Country, Rock and Roll, Western, Western Swing
Taking its name from the nearby scenic highway, Bellingham, Washington band Chuckanut Drive's sound often weaves over the lines separating musical styles. Chuckanut Drive counts such rock icons as The Rolling Stones, Bob Dylan, The Band and The Beatles among its many influences; the band also tips its hat to earlier American songwriters such as Johnny Cash and Willie Nelson, as well as contemporary artists like Wilco and Whiskeytown.
The band started to take form in 1999 when songwriter/guitarist Steve Leslie and longtime partner-in-crime, bassist Aaron Ansley, talked about starting a band. Leslie had originally moved to Bellingham to get away from music and finish college; Leslie's previous band Bloomsday had called it quits after a year on the road, a full-length album and two EPs. Bellingham's budding music scene and wealth of talented musicians, however, kept Leslie from abandoning his musical ambitions entirely.
After early rotations in the lineup, Leslie and Ansley began to jam with jazz drummer Erik Anderson and guitarist Mark Sobolesky. Nearly two years of gigs and dues-paying followed before the band parted ways with Sobolesky and entered into a short hiatus while searching for a new guitarist.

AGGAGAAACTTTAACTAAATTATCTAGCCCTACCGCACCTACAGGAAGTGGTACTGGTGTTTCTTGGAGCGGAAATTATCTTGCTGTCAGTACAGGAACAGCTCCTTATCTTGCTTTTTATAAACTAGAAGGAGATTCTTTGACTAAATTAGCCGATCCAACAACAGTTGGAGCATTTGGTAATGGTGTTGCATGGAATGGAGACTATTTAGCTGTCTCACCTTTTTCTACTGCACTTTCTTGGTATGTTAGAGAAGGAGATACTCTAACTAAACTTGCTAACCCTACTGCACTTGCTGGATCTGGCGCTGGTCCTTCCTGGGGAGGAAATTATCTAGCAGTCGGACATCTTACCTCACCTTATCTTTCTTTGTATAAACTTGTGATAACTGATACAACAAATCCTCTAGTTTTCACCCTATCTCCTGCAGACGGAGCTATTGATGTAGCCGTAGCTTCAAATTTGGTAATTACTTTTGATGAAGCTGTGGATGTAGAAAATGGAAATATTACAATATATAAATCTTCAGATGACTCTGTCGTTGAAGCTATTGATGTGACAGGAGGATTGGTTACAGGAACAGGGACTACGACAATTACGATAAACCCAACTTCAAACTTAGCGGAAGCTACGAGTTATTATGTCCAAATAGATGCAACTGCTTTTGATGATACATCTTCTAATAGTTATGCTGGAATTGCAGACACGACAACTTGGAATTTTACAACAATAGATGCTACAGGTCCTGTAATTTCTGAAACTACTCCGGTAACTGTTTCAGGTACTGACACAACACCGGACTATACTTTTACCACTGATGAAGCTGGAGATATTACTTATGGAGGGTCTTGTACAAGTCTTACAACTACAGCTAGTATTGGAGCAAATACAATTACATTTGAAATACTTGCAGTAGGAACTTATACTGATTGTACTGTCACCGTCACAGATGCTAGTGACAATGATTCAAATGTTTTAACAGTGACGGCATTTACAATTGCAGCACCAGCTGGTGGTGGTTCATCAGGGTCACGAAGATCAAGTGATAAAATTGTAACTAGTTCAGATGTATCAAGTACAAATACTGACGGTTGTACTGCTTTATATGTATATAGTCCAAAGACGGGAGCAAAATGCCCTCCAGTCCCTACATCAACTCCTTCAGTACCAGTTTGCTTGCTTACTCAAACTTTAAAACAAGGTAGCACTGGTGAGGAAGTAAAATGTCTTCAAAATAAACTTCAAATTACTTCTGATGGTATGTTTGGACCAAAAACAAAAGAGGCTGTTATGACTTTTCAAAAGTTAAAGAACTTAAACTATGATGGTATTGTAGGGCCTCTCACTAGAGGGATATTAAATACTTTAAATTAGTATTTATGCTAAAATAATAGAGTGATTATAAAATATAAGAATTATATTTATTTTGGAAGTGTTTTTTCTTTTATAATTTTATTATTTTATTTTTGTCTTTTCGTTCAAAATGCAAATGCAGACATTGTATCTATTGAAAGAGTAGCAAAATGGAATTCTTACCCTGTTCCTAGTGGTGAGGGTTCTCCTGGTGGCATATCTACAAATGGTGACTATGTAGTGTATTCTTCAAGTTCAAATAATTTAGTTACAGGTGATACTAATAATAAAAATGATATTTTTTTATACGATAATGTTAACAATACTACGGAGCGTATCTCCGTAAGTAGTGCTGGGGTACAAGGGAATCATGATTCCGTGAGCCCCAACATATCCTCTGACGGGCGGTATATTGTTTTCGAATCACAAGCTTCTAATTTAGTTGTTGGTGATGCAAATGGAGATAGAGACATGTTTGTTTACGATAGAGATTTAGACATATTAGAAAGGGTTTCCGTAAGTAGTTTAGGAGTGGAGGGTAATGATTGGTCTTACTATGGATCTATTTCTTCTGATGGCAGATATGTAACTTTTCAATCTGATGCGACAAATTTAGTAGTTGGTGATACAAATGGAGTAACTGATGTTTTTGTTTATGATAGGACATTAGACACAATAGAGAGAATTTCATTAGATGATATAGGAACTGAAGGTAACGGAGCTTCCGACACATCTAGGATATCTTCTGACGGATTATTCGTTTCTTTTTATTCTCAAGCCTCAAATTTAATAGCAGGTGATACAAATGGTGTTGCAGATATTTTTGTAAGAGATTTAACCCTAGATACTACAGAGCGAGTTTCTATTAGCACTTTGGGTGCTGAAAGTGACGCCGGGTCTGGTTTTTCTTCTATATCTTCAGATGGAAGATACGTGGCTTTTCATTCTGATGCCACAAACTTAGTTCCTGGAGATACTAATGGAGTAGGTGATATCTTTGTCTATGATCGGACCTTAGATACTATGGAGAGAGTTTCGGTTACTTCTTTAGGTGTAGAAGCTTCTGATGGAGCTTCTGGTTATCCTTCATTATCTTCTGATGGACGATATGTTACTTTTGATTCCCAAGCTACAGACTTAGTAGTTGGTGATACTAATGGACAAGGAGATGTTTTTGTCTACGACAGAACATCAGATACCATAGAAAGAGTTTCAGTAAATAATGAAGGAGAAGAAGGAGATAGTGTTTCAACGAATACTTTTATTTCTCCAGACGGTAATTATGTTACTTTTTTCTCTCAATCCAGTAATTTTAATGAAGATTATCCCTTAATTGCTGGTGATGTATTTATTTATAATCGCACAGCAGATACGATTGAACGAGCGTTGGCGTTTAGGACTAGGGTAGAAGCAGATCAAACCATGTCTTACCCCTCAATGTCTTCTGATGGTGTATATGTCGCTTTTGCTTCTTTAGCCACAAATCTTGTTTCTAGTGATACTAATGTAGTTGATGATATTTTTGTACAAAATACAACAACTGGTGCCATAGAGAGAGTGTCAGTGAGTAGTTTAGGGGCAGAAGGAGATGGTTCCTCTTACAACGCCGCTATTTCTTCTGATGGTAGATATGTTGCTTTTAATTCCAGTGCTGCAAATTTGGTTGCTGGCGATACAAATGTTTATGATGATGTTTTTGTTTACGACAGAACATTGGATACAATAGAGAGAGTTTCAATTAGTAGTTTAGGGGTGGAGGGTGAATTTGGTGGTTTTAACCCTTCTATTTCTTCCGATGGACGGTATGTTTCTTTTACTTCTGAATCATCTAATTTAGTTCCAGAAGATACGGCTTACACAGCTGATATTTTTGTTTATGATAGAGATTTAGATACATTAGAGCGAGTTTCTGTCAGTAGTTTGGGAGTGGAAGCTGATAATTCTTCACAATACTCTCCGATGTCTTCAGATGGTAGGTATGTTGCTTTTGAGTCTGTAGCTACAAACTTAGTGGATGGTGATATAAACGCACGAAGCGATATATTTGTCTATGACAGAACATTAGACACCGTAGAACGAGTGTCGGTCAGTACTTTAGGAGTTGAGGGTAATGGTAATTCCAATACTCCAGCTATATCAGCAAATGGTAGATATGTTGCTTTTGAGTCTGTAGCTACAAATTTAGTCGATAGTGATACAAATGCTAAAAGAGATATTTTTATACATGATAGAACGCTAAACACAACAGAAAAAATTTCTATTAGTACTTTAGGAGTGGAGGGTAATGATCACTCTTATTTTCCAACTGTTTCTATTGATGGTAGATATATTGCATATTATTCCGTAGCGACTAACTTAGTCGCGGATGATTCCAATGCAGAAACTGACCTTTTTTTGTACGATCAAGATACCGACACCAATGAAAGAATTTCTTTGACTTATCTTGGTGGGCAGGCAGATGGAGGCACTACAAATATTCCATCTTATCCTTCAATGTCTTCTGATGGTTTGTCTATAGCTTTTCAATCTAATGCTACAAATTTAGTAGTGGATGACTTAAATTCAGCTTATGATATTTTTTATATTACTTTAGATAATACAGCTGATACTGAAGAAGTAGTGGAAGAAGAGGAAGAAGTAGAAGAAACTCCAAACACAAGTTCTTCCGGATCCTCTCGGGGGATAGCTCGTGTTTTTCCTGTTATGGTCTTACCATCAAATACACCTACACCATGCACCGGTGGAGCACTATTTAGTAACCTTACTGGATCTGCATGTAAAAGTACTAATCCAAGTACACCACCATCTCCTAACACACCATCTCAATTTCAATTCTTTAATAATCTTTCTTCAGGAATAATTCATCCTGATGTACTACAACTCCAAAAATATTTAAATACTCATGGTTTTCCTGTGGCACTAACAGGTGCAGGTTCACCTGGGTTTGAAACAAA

In February 2003, Leslie spotted Wastelanders guitarist Loren Huggins at the famous 3B Tavern - long-time heart-and-soul of Bellingham's live music scene - and approached him about joining the band. After a brief session, Huggins was on board as Chuckanut Drive's new lead guitarist, giving the band the energy it needed to get back on stage. With its self-titled debut album in the can, the band is once again hitting the road with a newfound fervor to share its music.
The band isn't afraid to blend old sounds with new, and does so with soul and skill. Leslie's songs radiate a human warmth rarely heard in today's popular music. Chuckanut Drive plays pop music, but Leslie's lyrics often have an intimacy you would expect to find in a folk singer. Chuckanut Drive plays rock music, but Huggins' twangy guitar lines evoke a sprit of the by-gone honky-tonk era. The result is the vibrant sound of an American band carrying on an American musical tradition